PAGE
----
United Kingdom Mozart and Shostakovich: Emanuel Ax (piano), London Symphony Orchestra, Bernard Haitink (conductor). Barbican Hall, London, 15.10.2013 (MB)
Mozart – Piano Concerto no.27 in B-flat major, KV 595
Shostakovich – Symphony no.15 in A major, op.141
No prizes for guessing which conductor I immediately associate with the LSO and Mozart. Sir Colin Davis’s shoes are impossible to fill in so many ways, but I was delighted, almost astonished, to hear the orchestra on as excellent Mozartian form as I can recall. Not, of course, that I doubt Bernard Haitink’s credentials in this repertoire, but even he would cede to Sir Colin in my affections in this case – or at least he would have done before this concert. The orchestra may have been small (ten first violins down to four double basses), but there was nothing underpowered about its performance. The opening of the first movement was crisp, with woodwind more prominent, even adamant, than one might have expected; clearly Haitink was determined that Mozart should not go excessively gentle into that good night. It might be exaggerated to consider his reading revisionist, for if it were it was with the greatest subtlety, but it was in the best sense refreshing. Moreover, this movement was definitely heard as an Allegro. Mozartian perfection, then? Alas, not quite. This is the most unforgiving of all music; every slight imperfection tells and is magnified, and so it was with Emanuel Ax’s performance. There was much to admire. From the outset, his tone was clean, and his touch impressively variegated. Even early on, though, there was some puzzling, ungainly phrasing – repeated in the recapitulation, so it was no accident. During the development section, it was the orchestra that provided most of the energy and also most of the sensuous pleasure, the woodwind, and particularly Emmanuel Laville’s oboe, simply ravishing. Returning, as it were, to the recapitulation, Ax badly smudged one run, but there was ample compensation to be had from the loving, yet never indulged second subject from the orchestra, somewhat blithely tossed away, alas, by the pianist. Mozart’s cadenza also had a degree of glibness to it, if only by comparison with what we heard from the LSO. I longed for a pianist such as Daniel Barenboim to probe beneath the surface – as, of course, orchestra and conductor did throughout.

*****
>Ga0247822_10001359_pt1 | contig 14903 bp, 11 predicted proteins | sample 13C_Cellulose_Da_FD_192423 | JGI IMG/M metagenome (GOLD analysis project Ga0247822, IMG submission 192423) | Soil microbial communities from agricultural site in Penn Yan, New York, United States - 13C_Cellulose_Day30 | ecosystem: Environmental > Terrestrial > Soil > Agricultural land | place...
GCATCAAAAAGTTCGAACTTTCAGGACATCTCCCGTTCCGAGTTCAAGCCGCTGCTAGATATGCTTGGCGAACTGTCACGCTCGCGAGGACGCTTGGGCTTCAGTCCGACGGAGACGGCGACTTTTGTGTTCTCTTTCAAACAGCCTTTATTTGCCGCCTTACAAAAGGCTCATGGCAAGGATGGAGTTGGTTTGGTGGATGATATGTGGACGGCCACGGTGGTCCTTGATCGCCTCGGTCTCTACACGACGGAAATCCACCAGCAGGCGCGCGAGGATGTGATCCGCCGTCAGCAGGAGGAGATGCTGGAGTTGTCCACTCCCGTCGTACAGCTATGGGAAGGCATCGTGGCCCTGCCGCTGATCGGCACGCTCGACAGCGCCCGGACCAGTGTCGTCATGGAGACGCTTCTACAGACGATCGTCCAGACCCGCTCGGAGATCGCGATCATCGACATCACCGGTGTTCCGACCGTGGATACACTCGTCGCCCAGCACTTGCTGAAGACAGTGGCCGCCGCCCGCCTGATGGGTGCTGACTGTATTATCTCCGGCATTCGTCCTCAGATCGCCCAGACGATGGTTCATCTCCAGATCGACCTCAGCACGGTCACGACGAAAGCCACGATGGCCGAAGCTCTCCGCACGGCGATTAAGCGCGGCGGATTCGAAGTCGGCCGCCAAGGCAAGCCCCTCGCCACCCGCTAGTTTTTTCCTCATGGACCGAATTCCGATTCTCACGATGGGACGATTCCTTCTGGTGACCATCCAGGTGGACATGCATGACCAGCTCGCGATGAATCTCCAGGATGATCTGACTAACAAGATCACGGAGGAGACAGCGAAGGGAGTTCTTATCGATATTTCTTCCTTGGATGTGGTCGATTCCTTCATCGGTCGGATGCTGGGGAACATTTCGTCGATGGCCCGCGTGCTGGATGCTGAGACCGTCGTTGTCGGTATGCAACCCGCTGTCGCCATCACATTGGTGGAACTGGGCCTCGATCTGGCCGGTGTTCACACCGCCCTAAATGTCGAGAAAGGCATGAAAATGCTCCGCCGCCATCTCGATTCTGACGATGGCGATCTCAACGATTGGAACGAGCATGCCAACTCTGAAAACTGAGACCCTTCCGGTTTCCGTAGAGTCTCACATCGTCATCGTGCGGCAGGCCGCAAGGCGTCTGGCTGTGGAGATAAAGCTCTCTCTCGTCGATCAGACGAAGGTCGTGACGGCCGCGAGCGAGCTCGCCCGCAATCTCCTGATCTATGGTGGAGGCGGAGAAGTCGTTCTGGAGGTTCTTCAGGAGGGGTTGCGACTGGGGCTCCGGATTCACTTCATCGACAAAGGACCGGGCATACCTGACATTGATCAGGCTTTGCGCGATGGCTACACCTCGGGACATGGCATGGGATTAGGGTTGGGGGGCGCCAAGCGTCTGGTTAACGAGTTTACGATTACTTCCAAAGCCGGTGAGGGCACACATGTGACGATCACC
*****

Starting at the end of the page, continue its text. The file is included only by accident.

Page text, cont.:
Ax was much improved in the second movement, though his ornamentation sometimes veered dangerously close to the intrusive – and was actually eminently predictable. The truest musical rewards were once again to be heard from Haitink and the LSO; heartfelt, beautifully sonorous, above all unaffected. The finale was equally well shaped, rhythms delighting rather than hardening, as they might in lesser hands, into rigidity. If the music sounded more ebullient than half-lit, it was none the worse for that. Occasional heavy-handedness from the pianist was again more than compensated for by the subtle, sovereign command of Haitink and the quickening response of the LSO. This was some of the best Mozart playing I have heard – and that includes from the Vienna Philharmonic.